This is what Ayako Nakajima, our Japanese teacher told me as we looked out at the red maple-covered hills, our first autumn in Japan. Aki ha omoi. Perhaps she sensed that the golden light of autumn was flooding me with memories of a home that seemed so far away. Are you sometimes overwhelmed with memories in autumn?
This week, on a glistening autumn day, I remembered someone in our church teen group in Eau Claire, Wisconsin. Autumn was the most beautiful season. The huge Dutch Elm trees formed a brilliant arch through which I raced on my bicycle. The face I remember wore bright red lipstick and smudged eye makeup. And when I conjure her face, I feel a tug at my heart.
Looking back, I see much that I didn’t see then. I see that she was looking for belonging in our teen group. Even though from the outside, I certainly appeared to belong, I didn’t feel it. And since I didn’t feel it, I didn’t extend belonging to that girl. Looking back, I regret that I did not give her what I wanted: kindness and welcome. Looking back, do you have regrets?
As Unitarian Universalists, we can get so wrapped up in justice or getting our committee work done that we forget to be kind. We can forget, as I did, to extend a sense of belonging. In Rev. Sarah’s envisioning workshop and at our community chats, you have brought up the importance of our welcome.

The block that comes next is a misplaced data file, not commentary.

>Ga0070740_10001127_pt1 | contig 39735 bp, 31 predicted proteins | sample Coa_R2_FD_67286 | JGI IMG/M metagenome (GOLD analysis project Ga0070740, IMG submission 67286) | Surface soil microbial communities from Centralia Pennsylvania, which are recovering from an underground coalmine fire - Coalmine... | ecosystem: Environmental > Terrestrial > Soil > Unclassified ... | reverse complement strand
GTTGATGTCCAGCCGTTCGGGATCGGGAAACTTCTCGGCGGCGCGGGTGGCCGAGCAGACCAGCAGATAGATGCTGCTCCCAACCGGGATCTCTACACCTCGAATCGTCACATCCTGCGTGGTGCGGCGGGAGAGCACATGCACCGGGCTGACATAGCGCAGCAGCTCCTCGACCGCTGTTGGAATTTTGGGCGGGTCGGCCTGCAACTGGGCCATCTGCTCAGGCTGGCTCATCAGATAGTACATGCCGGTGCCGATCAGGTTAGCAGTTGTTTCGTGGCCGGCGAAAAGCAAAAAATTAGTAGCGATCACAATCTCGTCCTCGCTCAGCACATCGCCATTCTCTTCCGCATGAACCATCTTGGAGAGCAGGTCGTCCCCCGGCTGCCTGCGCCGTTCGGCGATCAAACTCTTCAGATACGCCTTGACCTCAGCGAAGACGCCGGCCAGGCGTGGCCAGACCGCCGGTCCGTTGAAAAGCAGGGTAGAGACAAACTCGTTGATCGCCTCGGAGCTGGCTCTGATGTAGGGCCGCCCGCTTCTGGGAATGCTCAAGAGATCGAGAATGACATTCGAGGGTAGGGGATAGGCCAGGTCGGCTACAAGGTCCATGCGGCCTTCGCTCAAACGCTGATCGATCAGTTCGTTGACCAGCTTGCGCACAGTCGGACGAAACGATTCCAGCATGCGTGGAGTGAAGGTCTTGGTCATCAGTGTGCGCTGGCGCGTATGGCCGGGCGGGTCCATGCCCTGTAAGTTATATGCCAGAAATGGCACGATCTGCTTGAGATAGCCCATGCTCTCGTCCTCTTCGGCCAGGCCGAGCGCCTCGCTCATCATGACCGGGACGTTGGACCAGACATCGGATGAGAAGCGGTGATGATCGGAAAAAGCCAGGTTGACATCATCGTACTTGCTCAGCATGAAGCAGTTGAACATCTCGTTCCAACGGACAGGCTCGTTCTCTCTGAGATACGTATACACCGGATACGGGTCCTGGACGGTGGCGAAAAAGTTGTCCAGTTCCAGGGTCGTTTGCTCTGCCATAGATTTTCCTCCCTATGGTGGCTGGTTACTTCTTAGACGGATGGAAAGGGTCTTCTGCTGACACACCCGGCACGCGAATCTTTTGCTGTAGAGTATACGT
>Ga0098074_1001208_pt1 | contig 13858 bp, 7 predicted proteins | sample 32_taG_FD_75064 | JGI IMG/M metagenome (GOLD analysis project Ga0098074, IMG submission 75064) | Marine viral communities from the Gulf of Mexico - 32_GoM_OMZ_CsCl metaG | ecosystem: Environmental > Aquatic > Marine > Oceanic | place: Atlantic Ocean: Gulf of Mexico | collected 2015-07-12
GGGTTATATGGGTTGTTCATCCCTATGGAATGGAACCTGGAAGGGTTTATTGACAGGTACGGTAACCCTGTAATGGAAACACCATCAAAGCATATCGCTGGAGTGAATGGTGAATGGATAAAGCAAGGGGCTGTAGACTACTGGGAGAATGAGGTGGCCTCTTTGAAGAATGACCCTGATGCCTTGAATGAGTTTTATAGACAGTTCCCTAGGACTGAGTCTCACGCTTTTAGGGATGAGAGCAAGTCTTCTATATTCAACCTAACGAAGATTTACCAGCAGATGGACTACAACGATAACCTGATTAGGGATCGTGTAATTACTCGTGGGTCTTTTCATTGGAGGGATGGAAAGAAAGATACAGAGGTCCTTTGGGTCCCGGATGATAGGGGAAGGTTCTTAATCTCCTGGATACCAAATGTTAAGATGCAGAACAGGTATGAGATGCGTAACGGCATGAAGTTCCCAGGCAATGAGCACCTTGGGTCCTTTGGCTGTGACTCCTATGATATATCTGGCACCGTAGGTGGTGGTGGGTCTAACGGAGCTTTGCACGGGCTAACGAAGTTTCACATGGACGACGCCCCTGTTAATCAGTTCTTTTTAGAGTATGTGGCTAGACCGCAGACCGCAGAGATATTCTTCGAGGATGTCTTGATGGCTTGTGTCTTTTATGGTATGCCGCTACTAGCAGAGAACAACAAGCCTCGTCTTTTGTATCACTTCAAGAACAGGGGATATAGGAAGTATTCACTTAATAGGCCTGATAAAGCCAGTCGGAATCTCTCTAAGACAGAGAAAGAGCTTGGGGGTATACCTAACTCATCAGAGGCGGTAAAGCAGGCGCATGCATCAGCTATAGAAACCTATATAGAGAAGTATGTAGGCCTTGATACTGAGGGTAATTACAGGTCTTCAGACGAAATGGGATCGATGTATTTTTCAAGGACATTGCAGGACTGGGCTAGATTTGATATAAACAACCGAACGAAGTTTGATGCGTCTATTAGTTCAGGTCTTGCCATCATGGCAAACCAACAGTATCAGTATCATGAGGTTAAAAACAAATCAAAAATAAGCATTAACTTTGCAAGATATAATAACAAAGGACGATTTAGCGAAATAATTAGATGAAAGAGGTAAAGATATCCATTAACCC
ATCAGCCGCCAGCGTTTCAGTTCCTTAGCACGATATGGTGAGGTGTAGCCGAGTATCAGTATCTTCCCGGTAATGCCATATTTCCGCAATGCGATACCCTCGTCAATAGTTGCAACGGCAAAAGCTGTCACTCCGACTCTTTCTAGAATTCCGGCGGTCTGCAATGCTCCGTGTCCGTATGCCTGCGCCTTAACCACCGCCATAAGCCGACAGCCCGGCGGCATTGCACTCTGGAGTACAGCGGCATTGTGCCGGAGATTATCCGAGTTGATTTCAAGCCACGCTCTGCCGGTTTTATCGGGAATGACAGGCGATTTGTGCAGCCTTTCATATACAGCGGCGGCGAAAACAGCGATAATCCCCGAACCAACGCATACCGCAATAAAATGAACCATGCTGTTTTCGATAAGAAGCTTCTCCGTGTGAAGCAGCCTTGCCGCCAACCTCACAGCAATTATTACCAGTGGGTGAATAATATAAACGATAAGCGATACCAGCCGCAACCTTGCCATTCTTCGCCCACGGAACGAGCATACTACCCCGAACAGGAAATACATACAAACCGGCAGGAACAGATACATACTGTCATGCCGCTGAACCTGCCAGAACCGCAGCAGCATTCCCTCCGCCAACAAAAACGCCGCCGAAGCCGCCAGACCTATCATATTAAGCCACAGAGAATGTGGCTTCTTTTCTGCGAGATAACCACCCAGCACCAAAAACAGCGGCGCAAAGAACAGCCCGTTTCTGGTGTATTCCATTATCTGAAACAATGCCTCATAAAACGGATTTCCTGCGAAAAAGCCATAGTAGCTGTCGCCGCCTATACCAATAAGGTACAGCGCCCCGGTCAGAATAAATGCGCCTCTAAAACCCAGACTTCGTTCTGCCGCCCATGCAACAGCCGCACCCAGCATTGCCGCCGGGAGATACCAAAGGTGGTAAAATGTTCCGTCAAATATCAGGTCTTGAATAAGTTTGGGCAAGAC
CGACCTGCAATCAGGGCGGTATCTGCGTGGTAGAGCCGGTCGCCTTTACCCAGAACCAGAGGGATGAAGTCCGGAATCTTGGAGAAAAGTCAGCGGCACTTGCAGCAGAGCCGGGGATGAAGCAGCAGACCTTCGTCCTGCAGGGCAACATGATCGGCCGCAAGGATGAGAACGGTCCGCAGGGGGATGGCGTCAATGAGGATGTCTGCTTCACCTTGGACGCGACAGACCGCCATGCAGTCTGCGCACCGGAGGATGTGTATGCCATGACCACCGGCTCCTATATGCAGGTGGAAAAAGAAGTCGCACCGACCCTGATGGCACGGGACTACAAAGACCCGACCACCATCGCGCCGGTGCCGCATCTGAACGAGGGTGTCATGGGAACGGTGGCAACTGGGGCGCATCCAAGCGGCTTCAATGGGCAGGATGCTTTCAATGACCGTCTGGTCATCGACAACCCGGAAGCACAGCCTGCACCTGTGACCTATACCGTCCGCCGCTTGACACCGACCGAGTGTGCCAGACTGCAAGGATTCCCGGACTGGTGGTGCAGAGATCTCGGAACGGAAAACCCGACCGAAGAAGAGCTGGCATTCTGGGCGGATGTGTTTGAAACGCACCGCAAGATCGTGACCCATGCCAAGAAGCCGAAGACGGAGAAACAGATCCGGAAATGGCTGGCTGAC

Kathleen, Tracy, and I have been working on the structure of how we welcome new people to Granite Peak. Soon, we will be spiffing up our outer and inner spaces. That is all-important. And more important than any of that is how each of us extends kindness and an invitation to belong. No structure or new carpet will substitute for that.
After my parents died in an accident, my siblings and I learned about all of the ordinary kindnesses they brought to their neighbors. One neighbor dependedon my mother to send off and welcome home her special needs child at the neighborhood bus stop. As I have come to know you, I have seen the many kindnesses that you extend to the greater community, to your neighbors, and to each other. I have seen how the pantry volunteers are extending belonging to the people who visit our pantry.
On sparkling autumn afternoons, I also remember those who extended kindness to me. Unexpectedly. A hand on my arm. Words of forgiveness and grace. These are important building blocks for that aspirational place, Beloved Community. As we ponder our inner and outer welcome, may we build these structures on a foundation of kindness. That will make the Granite Peak UU Congregation a beacon in a storm. We will be a place that nurtures belonging.